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Watch the video of "Four Years Later" with guest speakers David Joy and Asma Khalid. The University of Delaware hosted the first National Agenda 2021 event on September 8.
By Abbey Negin, University of Delaware sophomore and intern for the University of Delaware's Center for Political Communication
Watch the video. Read the transcript.
NEWARK, Del. — “Seek out discomfort," said David Joy, when asked how Gen Zers should prepare for the future. The University of Delaware welcomed back the North Carolinian novelist and NPR White House Correspondent Asma Khalid to the National Agenda stage on Sept. 8, four years after first speaking in 2017 on the theme "As We Stand | Divided." They discussed the divides and mistrust in America for a second time at UD and for the first time together.
At the opening event of UD's National Agenda “Reflecting America" series, presented by UD's Center for Political Communication, Joy and Khalid discussed current political climates. They not only focused on how people learn and consume information, but also the importance of reliable sources. Khalid recalled when someone once sent her a link ending in "ru." "That's a Russian site, right? I do not think this is a trustworthy bit of information."
The conversation highlighted just how complicated the American divide is, how news and information sources have contributed to the decline in effective civil discourse, and how people are now having a tough time fixing the issue.
“I'm a big believer that a lot of the divides we talk about in terms of civil discourse would not exist if social media did not also exist," said Khalid. People consume fear-fueled misinformation and distrust experts, she said, favoring any “Joe Schmoe" for news, medical opinions, and political information.
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Asma Khalid (left) and David Joy (center) discussed the current political climate with National Agenda Director Lindsay Hoffman, Ph.D., at the University of Delaware's Mitchell Hall Auditorium in Newark, Delaware.
Joy was adamant that civil discourse is lacking not just in American people but also in American politicians. “I don't want people making decisions that govern whether or not I get healthcare, or somebody can find a job, or any of these big-time decisions, who are incapable of sitting down and having civil discourse with somebody. I want you to be able to do that; with somebody that you disagree with is even better."
Growing up, Joy's elders expected him to sit quietly and listen instead of going outside to play. "When I look back, it taught me multiple things from a professional standpoint. It taught me the importance of story and it taught me how to tell a story. But the bigger aspect is that it taught me to listen, and I think that we as a country have lost that entirely."
Joy and Khalid advocated seeking out new perspectives, as they both come from heavily stereotyped communities: Muslim-Americans and white, southern men. Joy urged Americans to rise above politicization and open themselves up by listening to each other.
“Until we get back to the point where we can sit with people we disagree with, and truly listen to the things that they have to say, I don't see how we move forward in any type of productive way," said Joy.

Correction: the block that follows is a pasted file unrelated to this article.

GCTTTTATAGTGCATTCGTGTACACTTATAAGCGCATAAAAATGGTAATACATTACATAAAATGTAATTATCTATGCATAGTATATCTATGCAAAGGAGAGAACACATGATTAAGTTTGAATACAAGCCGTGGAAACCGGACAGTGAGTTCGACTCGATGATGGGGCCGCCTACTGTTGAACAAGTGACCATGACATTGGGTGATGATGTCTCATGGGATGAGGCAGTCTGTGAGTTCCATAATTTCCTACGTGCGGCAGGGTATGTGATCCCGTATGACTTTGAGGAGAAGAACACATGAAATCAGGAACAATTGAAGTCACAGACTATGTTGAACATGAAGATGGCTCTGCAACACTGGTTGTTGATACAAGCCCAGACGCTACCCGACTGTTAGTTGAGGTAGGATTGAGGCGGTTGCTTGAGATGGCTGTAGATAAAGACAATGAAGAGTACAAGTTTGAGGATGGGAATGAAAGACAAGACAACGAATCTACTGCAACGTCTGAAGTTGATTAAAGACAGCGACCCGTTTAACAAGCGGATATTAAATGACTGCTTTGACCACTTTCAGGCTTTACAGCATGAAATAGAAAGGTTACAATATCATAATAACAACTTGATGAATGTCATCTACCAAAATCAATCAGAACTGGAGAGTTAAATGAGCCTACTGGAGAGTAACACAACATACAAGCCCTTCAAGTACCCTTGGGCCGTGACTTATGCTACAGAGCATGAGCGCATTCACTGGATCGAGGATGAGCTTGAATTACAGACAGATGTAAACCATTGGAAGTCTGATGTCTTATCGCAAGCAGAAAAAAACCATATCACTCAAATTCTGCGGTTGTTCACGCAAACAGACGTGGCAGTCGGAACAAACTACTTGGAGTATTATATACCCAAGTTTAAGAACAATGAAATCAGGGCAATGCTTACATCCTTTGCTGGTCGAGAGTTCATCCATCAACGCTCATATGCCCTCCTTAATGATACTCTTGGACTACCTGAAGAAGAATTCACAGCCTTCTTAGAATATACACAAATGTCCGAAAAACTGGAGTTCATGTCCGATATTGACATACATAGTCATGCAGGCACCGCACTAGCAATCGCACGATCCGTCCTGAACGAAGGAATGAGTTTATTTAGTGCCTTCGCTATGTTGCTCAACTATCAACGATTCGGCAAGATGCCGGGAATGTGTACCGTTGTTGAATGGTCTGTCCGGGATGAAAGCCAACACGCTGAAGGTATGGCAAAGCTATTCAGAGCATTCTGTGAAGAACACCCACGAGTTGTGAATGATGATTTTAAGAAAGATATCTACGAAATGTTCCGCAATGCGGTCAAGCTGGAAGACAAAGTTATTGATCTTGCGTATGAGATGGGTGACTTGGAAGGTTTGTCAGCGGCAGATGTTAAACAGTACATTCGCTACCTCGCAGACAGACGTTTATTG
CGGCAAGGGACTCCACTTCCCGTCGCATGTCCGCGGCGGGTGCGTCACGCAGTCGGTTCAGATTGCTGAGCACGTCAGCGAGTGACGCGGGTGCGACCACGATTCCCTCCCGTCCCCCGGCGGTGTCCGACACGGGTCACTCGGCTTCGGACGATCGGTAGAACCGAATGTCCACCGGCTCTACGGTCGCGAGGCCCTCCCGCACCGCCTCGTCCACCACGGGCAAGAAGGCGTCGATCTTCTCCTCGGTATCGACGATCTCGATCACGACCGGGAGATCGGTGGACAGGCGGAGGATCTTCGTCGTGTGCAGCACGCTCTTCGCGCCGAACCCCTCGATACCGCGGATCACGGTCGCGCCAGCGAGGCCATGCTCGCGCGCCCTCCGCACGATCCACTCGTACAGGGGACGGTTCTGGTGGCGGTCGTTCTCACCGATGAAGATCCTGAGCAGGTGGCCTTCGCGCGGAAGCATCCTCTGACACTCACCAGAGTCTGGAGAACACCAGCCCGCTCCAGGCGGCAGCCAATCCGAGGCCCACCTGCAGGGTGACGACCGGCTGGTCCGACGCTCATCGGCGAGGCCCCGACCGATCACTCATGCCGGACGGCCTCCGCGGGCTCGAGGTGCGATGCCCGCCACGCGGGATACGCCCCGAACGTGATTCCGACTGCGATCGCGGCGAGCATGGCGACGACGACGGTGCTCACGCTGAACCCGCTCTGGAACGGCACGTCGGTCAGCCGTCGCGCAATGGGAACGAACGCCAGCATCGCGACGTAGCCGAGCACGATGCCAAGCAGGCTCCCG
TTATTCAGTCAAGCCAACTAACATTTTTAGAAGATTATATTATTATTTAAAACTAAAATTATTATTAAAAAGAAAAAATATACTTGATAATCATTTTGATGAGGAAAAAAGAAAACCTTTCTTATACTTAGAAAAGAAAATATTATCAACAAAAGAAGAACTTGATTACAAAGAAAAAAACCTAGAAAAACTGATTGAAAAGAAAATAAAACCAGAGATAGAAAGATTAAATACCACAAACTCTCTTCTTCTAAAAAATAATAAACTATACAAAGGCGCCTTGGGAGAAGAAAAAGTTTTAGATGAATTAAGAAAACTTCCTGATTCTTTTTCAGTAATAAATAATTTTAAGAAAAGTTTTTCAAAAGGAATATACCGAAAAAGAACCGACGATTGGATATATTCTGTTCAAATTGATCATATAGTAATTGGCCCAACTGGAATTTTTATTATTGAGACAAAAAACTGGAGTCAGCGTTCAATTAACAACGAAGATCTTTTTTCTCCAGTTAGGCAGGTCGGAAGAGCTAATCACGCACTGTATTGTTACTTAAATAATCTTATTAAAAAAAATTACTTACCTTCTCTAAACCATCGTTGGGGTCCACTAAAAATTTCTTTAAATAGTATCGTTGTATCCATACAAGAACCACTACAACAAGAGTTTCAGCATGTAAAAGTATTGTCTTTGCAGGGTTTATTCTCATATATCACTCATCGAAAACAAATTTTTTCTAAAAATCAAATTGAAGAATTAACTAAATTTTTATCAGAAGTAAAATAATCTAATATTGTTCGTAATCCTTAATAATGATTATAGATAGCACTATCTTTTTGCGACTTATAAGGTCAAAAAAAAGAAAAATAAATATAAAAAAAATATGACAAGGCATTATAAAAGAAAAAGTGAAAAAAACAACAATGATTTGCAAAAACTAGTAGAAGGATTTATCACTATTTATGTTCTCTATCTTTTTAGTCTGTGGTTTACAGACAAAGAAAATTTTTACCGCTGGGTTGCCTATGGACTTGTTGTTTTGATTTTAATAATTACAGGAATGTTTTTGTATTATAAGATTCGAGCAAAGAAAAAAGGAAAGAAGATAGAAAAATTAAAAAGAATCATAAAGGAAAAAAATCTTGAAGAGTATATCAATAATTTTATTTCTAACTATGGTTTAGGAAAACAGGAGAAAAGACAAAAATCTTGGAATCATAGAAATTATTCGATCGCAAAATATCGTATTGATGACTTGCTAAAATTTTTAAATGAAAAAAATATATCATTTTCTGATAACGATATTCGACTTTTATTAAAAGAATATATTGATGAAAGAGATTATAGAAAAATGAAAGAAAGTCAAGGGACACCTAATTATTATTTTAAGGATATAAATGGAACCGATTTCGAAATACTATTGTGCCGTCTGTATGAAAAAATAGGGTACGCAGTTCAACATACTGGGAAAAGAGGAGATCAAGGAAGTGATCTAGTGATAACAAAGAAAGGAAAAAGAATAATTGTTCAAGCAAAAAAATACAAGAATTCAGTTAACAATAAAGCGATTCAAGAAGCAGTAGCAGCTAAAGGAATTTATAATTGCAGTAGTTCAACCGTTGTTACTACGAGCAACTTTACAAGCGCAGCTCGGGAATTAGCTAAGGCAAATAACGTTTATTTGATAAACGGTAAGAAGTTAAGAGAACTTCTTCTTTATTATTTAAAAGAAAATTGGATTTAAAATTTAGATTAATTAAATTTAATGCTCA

Many of Joy's thoughts reflected the solitude that comes with living in a rural area. He shared the lessons, positive and negative, of growing up in a small town.As a left-leaning man and a sixth-generation North Carolinian, Joy formed his own views while living in a smaller community where opinions conflicted with his own. Donald Trump easily won in Joy's own Jackson County in both the 2016 and 2020 elections.
Joy spoke at length about his own beliefs and how his environment has shaped them. Soaking in new knowledge and information helps evolve ideas and worldviews. A self-proclaimed introvert, Joy said he reads books to gain knowledge and new, legitimate perspectives. “Only through constant challenging of your beliefs are you ever going to truly solidify what it is that you believe."
Joy's books often focus on the struggles of life in Appalachia, hitting hard topics such as drug use and poverty. His 2015 book, Where All Light Tends to Go, is being adapted into a film starring Robin Wright and Billy Bob Thornton. The book is about a man whose father is a meth dealer, but chooses to accept his life as it is, until something changes.
Khalid's career began with a by-chance internship at BBC Newshour, where she fell in love with radio news. From there, she went to NPR Boston, where one of her first stories was the Boston Marathon bombing. Her career has taken her to many countries and through many political cycles here in the U.S., covering the 2014, 2016, 2018, and 2020 elections. The NPR White House correspondent also co-hosts The NPR Politics Podcast.
Seizing the opportunity: A student gets a chance to ask David Joy and Asma Khalid about their experiences through the turning points of American civil discourse.
This was the first of six events this semester. The National Agenda Speaker Series continues with both in-person and virtual events, hosting special guests such as special guest such as autism advocate and author Eric Michael Garcia; March For Our Lives co-founder David Hogg, Delaware State Senator Sarah McBride, and artist and author Nikkolas Smith. For information and to register, visit cpc.udel.edu/nationalagenda. Lindsay Hoffman, Ph.D., an associate professor of communication and political science at UD, directs the series. This year's theme, "Reflecting America," examines how this historic era of political divides, social movements, and economic upheavals—fueled by the pandemic and politics—is redefining America. National Agenda is free and open to the public. It is made possible with support from the University of Delaware's Office of the Provost and the College of Arts and Sciences.